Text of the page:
9. If these are going to be used outside at least brush some epoxy on the end grain on the bottom of the legs where they will be exposed to the ground. If they are going to be left outside then an exterior finish should be used, if they are just going outside occasionally and not being stored outside, then a wipe on poly should be OK.
  10. Iwata makes a really nice gun, as long as you supply enough CFM it should work really well for you. Also make sure and get the larger ID air hose (5/8" instead of 1/4") The larger diameter supplies more air volume and makes the gun atomize better ( HVLP = High VOLUME of air, Low pressure) So according to the spec sheet for your gun you will need a compressor that will put out 13CFM at 35 PSI
  11. That top looks like oak to me, even if you fill the grooves the open grain will still cause problems. I think glass or a protective pad are the way to go. Even if you fill the grooves and then do full filled finish to fill the pores of the oak a quality dining table should be protected during use. For something very nice a Berger table pad or else a Linoleum Desk pad or desk protector from an office supply should work. Just put it away after use and your table will always look new.
  12. Lesson learned I hope, 80 grit doesn't belong on veneered wood. Probably would have been better to use a chemical stripper to remove the finish and then sand with 180 grit. As a solution to your new problem how about a starburst type finish? Stain the top a light color and tone a dark area around where you burned through the veneer similar to a starburst finish on a guitar. Here is a video doing the effect with aerosol cans. (It can be done many different ways)
  13. Most of the drafting and drawing boards I have seen use a vinyl cover sheet to protect the top. Vyco makes a good one, I am sure there are others. I would just use the shellac as a wipe on, wipe off system, two coats sanded with 400 grit between coats and rubbed out with carnuba wax after the last coat. If smell is an issue Target Coatings makes a water based shellac.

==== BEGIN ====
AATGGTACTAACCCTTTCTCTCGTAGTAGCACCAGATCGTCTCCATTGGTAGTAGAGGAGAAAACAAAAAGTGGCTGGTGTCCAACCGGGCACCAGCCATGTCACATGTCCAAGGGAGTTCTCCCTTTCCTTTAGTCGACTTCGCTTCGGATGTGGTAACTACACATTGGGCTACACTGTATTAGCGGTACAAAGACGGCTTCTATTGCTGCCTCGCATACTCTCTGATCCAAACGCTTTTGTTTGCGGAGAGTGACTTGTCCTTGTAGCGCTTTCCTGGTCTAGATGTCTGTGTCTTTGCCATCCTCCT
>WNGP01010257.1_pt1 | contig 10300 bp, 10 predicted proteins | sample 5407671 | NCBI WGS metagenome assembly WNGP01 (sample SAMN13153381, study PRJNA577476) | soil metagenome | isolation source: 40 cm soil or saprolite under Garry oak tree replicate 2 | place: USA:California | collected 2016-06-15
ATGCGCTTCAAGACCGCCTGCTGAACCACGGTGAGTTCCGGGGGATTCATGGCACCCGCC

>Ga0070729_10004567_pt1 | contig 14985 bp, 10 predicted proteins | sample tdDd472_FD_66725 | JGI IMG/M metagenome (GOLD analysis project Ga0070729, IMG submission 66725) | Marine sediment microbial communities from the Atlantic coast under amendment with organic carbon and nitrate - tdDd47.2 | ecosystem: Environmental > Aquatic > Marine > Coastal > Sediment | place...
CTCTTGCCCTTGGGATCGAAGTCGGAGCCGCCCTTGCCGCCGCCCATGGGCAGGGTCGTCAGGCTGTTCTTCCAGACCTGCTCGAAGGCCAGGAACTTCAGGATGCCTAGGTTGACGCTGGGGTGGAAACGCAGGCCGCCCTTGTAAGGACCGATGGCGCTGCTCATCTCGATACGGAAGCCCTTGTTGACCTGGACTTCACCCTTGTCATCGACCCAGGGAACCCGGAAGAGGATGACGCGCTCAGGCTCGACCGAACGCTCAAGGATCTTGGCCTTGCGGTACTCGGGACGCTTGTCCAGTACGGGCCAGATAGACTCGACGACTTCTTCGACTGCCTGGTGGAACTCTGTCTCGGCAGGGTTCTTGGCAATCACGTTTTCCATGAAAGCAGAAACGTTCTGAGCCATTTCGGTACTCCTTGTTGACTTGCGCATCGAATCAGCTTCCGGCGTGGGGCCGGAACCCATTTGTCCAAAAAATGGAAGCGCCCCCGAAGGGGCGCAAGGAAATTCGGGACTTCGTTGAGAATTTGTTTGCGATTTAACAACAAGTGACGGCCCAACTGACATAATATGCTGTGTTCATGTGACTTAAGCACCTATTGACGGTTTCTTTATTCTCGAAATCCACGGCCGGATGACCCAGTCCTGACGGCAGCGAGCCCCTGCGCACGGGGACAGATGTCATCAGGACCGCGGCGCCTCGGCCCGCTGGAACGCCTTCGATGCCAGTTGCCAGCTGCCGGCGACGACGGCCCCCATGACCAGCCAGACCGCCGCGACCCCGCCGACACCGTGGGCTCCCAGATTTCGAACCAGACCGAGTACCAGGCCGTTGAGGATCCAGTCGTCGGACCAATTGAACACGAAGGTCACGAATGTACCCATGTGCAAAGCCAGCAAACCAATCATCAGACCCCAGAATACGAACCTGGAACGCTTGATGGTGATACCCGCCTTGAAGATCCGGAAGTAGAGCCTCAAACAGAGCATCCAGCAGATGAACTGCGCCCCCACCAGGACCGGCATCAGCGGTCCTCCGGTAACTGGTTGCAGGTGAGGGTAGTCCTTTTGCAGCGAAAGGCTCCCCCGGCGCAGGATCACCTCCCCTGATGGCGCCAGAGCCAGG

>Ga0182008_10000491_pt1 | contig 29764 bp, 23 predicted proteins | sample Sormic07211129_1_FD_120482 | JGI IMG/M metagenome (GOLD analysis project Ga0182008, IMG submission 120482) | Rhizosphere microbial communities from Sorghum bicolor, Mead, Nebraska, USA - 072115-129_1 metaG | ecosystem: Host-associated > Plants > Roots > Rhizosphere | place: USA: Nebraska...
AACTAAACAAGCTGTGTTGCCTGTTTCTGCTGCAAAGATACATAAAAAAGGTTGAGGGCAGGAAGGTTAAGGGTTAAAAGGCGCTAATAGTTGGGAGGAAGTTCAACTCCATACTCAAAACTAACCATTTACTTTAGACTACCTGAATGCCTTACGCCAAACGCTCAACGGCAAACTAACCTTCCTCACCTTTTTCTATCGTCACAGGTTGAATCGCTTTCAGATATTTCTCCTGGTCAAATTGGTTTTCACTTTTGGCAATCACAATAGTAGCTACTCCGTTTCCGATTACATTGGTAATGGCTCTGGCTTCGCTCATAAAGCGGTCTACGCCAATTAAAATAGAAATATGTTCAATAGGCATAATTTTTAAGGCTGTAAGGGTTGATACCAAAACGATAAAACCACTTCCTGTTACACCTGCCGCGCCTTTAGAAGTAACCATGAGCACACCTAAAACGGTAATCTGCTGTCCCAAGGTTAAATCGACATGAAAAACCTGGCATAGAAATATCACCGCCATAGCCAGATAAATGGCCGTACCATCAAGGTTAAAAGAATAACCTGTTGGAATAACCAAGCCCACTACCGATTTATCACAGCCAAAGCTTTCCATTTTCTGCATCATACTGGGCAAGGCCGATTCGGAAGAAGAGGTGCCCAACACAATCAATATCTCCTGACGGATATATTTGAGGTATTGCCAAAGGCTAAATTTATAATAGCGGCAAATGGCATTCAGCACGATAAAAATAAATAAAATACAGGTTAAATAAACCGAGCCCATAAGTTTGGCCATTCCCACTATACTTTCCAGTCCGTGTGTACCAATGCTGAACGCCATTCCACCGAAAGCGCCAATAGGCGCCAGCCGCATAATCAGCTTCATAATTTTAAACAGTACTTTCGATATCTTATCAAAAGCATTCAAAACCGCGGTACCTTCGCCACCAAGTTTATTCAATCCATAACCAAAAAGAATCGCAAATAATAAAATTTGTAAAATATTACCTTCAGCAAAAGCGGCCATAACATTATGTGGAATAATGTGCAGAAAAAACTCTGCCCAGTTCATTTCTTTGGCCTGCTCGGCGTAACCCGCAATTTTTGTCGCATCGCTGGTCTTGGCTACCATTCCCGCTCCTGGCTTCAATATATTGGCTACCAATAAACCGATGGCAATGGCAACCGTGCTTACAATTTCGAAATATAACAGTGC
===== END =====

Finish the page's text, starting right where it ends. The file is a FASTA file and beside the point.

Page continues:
14. Unless they are really hard, which from your description I doubt, Goof-Off should wipe them right off. Try with a cotton rag first or lightly with a scotch brite pad if the rag doesn't work.
  15. I am not a fan of wet sanding between coats of finish.Too fine sanding can cause adhesion issues especially with oxidizing type finishes like varnish and polyurethane which depend on mechanical bonding (sanding scratches) for adhesion. It will work on finishes like lacquer and shellac which chemically re-wet the surface and bond with the next coat but while wet it is impossible to see the shiny spots (low spots) that still need to be addressed until all the water has evaporated. also water and wood or MDF don't get along well and can penetrate into joints and cause swelling. (Especially in tables between leaves) I dry sand between coats and will go as high as 600- 800 grit but that is extremely rare. 400 grit between coats will not telegraph scratches if a proper film thickness is applied. Only if I am rubbing out or polishing to a high gloss do I wet sand and then only after all coats have been applied and properly cured.